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Race, Marketing, & Markets / Publication Abstract

Black Community Conversations About Opposing Ethnically Targeted Marketing of Unhealthy Foods and Beverages

Aug 20, 2021

Tiffany M Eaton, Shiriki Kumanyika, Katherine Isselmann DiSantis, Kenna Yadeta, Sonya Grier

Race, Marketing, & Markets
Health & Nutrition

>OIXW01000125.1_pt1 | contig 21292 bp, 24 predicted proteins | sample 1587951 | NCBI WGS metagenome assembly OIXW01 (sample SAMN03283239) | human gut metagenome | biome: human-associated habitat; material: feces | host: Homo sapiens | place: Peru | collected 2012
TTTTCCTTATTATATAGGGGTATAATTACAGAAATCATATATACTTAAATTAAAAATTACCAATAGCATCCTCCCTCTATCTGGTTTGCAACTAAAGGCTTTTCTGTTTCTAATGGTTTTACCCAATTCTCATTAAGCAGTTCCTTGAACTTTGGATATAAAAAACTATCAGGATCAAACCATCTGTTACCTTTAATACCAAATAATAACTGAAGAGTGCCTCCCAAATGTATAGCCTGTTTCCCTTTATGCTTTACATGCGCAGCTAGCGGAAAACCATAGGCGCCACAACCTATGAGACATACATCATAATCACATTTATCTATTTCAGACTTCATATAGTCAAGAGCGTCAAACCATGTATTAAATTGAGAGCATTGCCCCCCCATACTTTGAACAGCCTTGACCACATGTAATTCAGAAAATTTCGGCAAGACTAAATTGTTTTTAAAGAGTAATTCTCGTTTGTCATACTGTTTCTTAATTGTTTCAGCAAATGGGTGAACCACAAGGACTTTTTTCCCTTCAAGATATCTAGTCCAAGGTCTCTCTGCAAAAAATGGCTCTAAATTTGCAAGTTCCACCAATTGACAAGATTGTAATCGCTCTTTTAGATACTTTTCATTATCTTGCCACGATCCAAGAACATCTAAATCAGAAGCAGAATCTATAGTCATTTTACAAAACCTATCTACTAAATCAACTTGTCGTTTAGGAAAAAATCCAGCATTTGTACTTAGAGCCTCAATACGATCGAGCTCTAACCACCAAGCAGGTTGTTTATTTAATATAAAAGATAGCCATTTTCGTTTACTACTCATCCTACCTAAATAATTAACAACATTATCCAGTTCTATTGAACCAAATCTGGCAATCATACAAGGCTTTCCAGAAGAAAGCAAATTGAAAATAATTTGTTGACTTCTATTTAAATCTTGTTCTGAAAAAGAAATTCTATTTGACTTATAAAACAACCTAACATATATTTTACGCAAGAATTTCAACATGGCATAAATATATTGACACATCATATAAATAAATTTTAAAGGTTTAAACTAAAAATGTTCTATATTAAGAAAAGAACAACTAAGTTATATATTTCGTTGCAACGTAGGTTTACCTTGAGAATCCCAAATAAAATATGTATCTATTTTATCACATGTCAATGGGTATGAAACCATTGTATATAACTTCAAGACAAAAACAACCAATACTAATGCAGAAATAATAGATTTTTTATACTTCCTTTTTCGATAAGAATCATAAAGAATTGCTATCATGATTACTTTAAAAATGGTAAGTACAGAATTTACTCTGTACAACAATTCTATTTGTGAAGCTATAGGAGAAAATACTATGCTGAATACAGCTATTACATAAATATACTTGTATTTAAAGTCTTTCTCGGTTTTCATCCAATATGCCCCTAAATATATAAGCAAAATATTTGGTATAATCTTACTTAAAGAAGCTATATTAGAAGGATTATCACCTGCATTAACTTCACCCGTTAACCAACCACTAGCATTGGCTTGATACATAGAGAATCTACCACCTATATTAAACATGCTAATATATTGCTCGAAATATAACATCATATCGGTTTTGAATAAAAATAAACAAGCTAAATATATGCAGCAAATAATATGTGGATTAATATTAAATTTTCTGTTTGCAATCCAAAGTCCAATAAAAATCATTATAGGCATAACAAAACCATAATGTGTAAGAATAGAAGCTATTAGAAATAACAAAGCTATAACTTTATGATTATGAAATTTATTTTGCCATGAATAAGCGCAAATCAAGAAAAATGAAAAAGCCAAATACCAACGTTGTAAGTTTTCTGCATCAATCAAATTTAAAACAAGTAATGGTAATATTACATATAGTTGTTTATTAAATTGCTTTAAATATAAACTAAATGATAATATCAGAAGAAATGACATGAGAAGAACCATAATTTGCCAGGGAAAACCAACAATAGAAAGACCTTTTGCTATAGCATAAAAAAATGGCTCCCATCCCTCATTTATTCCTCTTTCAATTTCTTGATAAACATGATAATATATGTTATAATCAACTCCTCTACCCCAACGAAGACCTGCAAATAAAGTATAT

Efforts to reduce disparities in obesity prevalence affecting Black Americans are having limited success. One reason for this may be the disproportionate, ethnically targeted marketing of foods and beverages high in fat and sugar (FBHFS) to Black consumers. Such marketing promotes high consumption of FBHFS, leading to excess caloric intake and unintentional weight gain. We convened focus groups with Black men and women (total n = 57) in collaboration with community groups in three localities to elicit their views, as consumers and parents/caregivers, about targeted FBHFS marketing and potential ways to combat it. At each location, trained community members facilitated two sets of focus groups: one for adults aged 18 to 25 years and another for adults aged 26 to 55 years who had a 3-to-17-year-old child at home. Each group met twice to discuss food and beverage marketing practices to Black communities and reviewed a booklet about ethnically targeted marketing tactics in between. A directed content analysis of participant comments identified and explored salient themes apparent from initial summarization of results. Results show how parents are concerned with and critical of pervasive FBHFS marketing. In particular, comments emphasize the involvement of Black celebrities in FBHFS marketing—how and why they engage in such marketing and whether this could be shifted towards healthier foods. These findings suggest a potential role for counter marketing efforts focused on Black celebrity endorsements of FBHFS, possibly with a youth focus. They also underscore the need for additional, qualitative exploration of Black consumer views of ethnically targeted FBHFS marketing more generally.

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